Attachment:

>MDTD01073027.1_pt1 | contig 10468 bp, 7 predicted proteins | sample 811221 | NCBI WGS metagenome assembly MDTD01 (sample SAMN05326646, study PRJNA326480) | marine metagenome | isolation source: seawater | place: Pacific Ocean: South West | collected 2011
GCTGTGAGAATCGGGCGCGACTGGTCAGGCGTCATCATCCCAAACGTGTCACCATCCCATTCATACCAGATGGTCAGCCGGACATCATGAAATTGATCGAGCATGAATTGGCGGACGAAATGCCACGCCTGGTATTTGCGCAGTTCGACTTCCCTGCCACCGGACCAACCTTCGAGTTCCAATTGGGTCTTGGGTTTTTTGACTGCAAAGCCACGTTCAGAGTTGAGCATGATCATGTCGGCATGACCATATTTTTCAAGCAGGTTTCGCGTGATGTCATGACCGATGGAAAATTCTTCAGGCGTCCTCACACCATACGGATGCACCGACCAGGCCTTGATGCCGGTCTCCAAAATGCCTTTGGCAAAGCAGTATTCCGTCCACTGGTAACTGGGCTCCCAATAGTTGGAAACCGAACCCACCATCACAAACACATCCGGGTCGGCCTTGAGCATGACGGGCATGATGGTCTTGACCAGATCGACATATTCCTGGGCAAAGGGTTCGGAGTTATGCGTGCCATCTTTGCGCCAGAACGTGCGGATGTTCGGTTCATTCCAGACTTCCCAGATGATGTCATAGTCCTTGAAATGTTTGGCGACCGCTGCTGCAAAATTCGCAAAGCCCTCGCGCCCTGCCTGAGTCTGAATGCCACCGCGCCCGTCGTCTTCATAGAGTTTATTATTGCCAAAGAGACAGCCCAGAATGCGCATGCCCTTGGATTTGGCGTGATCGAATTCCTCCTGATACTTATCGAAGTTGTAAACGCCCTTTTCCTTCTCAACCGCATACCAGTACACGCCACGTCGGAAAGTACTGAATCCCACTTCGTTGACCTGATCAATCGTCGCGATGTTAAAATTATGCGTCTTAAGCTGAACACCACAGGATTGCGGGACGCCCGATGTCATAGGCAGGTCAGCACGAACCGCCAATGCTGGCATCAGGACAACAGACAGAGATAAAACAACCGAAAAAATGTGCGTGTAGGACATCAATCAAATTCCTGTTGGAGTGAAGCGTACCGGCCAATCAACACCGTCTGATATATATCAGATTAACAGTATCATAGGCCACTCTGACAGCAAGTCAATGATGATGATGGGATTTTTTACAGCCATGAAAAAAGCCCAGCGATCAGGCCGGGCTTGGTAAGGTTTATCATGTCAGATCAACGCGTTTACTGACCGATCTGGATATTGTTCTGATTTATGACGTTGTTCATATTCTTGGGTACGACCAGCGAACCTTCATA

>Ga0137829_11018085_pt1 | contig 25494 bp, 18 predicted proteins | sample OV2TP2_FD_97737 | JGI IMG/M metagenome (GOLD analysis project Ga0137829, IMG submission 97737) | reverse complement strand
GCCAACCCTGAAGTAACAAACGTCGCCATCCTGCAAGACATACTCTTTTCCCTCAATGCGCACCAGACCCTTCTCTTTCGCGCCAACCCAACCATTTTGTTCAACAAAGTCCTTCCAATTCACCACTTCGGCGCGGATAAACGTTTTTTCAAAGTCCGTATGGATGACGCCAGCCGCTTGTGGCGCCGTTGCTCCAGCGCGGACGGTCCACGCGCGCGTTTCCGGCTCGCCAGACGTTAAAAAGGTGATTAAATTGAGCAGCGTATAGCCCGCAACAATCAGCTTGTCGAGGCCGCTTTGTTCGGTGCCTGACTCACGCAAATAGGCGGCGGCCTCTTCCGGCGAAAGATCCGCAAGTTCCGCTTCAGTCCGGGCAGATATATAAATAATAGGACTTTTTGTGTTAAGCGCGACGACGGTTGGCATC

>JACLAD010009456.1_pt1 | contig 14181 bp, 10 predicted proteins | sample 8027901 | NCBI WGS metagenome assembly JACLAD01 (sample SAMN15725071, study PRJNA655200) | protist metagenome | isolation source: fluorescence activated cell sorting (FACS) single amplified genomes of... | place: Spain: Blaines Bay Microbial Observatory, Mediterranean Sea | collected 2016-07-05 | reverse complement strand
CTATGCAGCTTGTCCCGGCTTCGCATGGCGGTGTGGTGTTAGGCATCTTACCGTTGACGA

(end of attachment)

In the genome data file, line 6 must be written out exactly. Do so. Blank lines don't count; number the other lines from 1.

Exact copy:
CTATGCAGCTTGTCCCGGCTTCGCATGGCGGTGTGGTGTTAGGCATCTTACCGTTGACGA